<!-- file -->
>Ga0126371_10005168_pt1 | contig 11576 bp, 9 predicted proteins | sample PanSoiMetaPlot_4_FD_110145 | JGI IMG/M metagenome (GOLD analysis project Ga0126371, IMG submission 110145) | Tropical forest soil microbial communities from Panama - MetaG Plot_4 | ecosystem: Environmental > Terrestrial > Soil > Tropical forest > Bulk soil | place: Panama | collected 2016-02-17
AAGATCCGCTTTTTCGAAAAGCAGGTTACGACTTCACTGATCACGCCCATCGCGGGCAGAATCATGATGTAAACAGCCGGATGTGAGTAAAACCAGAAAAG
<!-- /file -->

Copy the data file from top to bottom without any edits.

>Ga0126371_10005168_pt1 | contig 11576 bp, 9 predicted proteins | sample PanSoiMetaPlot_4_FD_110145 | JGI IMG/M metagenome (GOLD analysis project Ga0126371, IMG submission 110145) | Tropical forest soil microbial communities from Panama - MetaG Plot_4 | ecosystem: Environmental > Terrestrial > Soil > Tropical forest > Bulk soil | place: Panama | collected 2016-02-17
AAGATCCGCTTTTTCGAAAAGCAGGTTACGACTTCACTGATCACGCCCATCGCGGGCAGAATCATGATGTAAACAGCCGGATGTGAGTAAAACCAGAAAAG